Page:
• Following news that Brazil and China agreed to trade in their local currencies, it emerged that a French company charged the export of liquefied gas (LNG) to China National Offshore Oil Corporation in the Chinese yuan. This is another sign that the inexorable process of de-dollarization has gained momentum and even spread to the European Union.
  • This should not be surprising given the difficult economic situation across the EU, meaning that companies will look after their own interests above all. None-the-less, the media has already characterized the transaction between the Chinese company and Total Energy in yuan as historic.
  • Meanwhile, the dollar, which once accounted for 70% of foreign exchange reserves, has now fallen to 59%. The process is ongoing, and will take a long time, but it cannot be halted. One of the initial goals of the BRICS association was de-dollarization.
  • The Chinese insist on payments in the yuan so that it becomes a reserve with the same respect as the dollar, Swiss franc, euro, and yen.

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Saudi’s ditching US dollar for the Yuan?

Saudi Arabia

Revelations 18:23:’For the merchants were the great men of the earth; for by thy sorceries were all nations deceived.’

Important Takeaways:

  • Saudi Arabia Is Open To Discuss Non-Dollar Oil Trade Settlements
  • In Davos, Saudi Arabia’s Minister of Finance Mohammed Al-Jadaan surprised the world’s oil industry by saying that they are open to the possibility of conducting oil trade in a currency other than the US dollar.
  • “There are no issues with discussing how we settle our trade arrangements, whether it is in the US dollar, whether it is the euro, whether it is the Saudi riyal,” he said. This is another blow to the dominance of the dollar in world trade.
  • However, Saudi Arabia is willing to deepen its strategic cooperation in oil trade with China, the world’s largest crude oil importer.
  • Last month, China and Saudi Arabia agreed to expand crude oil trade as they upgraded their relations to a strategic partnership during the visit of Chinese President Xi Jinping in the Saudi capital Riyadh.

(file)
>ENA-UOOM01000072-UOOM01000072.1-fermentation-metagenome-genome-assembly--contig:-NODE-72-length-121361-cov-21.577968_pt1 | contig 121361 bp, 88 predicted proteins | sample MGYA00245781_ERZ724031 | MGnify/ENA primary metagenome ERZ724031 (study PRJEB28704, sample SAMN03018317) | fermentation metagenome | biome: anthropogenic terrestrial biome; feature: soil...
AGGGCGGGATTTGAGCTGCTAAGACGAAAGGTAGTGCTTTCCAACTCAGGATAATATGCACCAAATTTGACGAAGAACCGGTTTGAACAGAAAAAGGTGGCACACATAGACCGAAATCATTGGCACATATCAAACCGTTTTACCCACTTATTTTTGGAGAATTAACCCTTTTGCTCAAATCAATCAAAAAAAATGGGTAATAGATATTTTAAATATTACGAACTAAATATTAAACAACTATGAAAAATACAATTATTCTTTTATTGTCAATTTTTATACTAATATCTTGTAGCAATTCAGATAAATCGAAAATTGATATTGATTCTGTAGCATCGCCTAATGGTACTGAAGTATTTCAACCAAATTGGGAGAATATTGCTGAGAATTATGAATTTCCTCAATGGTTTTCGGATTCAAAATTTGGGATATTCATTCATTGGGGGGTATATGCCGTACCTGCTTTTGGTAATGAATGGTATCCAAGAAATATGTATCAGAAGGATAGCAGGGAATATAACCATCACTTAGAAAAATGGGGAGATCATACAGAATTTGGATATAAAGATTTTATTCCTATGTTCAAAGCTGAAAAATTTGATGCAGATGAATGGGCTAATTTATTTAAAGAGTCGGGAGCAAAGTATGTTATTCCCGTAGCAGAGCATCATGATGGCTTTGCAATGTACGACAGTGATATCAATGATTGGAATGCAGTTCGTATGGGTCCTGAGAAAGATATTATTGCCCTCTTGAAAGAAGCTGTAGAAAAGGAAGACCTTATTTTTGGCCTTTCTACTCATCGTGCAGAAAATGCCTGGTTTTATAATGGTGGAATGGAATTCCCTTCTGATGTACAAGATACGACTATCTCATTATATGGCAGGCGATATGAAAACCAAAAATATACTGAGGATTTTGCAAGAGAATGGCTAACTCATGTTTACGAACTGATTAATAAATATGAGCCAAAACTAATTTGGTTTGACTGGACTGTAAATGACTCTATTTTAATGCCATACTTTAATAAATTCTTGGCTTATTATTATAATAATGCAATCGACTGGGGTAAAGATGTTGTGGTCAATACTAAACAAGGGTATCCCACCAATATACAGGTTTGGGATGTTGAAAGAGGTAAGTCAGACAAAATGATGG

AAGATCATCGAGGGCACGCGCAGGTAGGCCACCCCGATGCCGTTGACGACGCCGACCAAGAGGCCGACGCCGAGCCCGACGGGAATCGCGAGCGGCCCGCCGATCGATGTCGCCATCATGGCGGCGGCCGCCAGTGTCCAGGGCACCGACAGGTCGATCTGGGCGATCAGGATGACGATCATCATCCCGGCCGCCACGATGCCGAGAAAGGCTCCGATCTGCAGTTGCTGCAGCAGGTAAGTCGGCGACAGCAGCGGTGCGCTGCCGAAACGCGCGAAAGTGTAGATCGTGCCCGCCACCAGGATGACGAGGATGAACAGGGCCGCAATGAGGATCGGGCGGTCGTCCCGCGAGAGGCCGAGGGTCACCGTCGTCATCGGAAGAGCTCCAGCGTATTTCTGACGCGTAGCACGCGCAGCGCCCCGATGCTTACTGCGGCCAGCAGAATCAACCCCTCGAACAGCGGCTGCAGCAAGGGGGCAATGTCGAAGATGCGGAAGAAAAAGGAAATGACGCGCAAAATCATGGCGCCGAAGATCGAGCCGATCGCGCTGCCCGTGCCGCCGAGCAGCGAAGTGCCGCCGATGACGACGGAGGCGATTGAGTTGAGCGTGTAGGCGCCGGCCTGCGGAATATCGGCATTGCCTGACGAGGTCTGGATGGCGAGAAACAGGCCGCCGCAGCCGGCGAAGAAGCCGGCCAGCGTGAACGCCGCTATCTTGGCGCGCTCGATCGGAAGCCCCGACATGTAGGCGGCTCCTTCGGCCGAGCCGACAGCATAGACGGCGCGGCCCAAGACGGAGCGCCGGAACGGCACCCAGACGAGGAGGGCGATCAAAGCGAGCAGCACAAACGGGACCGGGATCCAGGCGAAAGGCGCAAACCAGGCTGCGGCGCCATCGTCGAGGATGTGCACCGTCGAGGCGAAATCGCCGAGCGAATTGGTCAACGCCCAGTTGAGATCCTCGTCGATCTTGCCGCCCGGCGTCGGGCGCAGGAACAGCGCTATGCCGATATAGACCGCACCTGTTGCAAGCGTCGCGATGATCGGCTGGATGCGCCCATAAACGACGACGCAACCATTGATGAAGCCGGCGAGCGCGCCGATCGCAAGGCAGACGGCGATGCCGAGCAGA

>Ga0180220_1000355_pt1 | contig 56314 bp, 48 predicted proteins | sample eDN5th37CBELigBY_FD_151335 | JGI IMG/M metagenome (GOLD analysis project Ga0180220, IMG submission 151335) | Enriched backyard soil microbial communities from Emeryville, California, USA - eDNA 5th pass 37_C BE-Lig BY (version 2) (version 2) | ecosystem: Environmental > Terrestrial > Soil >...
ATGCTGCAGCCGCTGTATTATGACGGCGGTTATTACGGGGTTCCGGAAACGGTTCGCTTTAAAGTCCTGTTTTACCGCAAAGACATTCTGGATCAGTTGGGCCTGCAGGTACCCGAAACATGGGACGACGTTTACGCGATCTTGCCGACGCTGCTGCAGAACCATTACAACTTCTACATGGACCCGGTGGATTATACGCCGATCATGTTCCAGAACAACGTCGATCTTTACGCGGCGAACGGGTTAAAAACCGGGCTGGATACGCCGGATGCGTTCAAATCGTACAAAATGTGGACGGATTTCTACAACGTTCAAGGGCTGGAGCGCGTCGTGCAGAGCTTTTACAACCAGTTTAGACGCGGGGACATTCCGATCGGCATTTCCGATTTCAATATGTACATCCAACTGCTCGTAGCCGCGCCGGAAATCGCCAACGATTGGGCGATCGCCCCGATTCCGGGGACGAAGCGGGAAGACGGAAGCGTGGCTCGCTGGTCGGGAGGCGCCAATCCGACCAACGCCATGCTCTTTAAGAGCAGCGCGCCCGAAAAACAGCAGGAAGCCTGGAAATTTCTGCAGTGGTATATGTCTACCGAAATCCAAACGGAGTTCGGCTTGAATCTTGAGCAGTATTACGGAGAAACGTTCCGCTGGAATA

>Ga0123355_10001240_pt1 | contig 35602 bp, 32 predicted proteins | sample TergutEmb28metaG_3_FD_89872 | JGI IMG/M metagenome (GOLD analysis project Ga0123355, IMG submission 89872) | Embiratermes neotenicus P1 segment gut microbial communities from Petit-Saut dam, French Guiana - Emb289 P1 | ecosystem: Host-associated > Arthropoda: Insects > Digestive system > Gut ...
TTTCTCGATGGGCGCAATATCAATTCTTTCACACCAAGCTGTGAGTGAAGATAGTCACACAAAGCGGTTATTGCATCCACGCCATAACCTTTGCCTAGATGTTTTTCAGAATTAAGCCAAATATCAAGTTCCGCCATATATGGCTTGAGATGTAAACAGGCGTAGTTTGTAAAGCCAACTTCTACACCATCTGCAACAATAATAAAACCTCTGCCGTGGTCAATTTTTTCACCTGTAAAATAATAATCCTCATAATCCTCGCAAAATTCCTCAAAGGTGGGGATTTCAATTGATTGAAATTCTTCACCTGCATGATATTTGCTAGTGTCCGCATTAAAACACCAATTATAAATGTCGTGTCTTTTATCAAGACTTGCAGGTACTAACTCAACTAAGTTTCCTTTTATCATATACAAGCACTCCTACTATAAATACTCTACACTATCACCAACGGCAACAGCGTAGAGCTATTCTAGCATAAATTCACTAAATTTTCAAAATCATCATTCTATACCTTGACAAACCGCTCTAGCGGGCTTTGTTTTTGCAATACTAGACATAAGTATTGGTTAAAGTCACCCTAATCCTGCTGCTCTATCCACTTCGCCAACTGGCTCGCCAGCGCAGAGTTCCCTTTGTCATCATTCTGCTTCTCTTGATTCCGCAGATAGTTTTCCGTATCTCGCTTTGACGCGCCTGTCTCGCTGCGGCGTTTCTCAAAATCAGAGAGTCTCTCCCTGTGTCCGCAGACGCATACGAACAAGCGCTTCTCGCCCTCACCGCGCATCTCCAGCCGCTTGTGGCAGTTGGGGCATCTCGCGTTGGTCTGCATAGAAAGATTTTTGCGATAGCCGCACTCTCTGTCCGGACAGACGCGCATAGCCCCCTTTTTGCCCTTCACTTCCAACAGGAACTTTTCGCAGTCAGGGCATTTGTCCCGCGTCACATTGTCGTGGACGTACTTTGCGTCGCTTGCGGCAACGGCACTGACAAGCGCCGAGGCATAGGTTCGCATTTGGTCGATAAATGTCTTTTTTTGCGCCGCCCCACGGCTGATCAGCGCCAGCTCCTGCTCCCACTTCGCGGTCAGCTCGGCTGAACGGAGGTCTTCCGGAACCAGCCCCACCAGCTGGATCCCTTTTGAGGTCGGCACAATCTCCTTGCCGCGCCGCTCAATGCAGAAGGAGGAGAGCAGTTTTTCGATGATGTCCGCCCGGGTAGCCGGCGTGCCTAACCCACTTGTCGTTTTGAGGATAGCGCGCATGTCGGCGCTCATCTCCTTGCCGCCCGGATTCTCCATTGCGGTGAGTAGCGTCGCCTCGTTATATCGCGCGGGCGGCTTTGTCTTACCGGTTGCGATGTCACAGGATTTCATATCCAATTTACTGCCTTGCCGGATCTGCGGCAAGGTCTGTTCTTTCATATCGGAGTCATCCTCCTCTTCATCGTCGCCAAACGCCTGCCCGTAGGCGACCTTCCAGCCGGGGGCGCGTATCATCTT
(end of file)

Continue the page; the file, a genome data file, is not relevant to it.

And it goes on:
• China, for its part, plans to make its own currency, the yuan, more prominent in international oil trade.
  • During a visit to Saudi Arabia last month, Xi Jinping pledged to ramp up efforts to promote the use of the yuan in energy deals, suggesting at a summit in the Saudi capital that the Gulf Cooperation Council (GCC) countries should make full use of the Shanghai Petroleum and Natural Gas Exchange to carry out its trade settlements in yuan.

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China’s choices narrowing as it burns through FX reserves to support yuan

100 yuan and 100 dollars

By Nichola Saminather

SINGAPORE (Reuters) – As China’s foreign exchange reserves threaten to tumble below the critical $3 trillion mark, the biggest fear for investors is not whether Beijing can continue to defend the yuan but whether it will set off a vicious cycle of more outflows and currency depreciation.

Data this week is expected to show China’s forex reserves precariously perched just above $3 trillion at end-December, the lowest level since February 2011, according to a Reuters poll.

While the world’s second-largest economy still has the largest stash of forex reserves by far, it has been churning through them rapidly since August 2015, when it stunned global investors by devaluing the yuan <CNY=CFXS> and moving to what it promised would be a slightly freer and more transparent currency regime.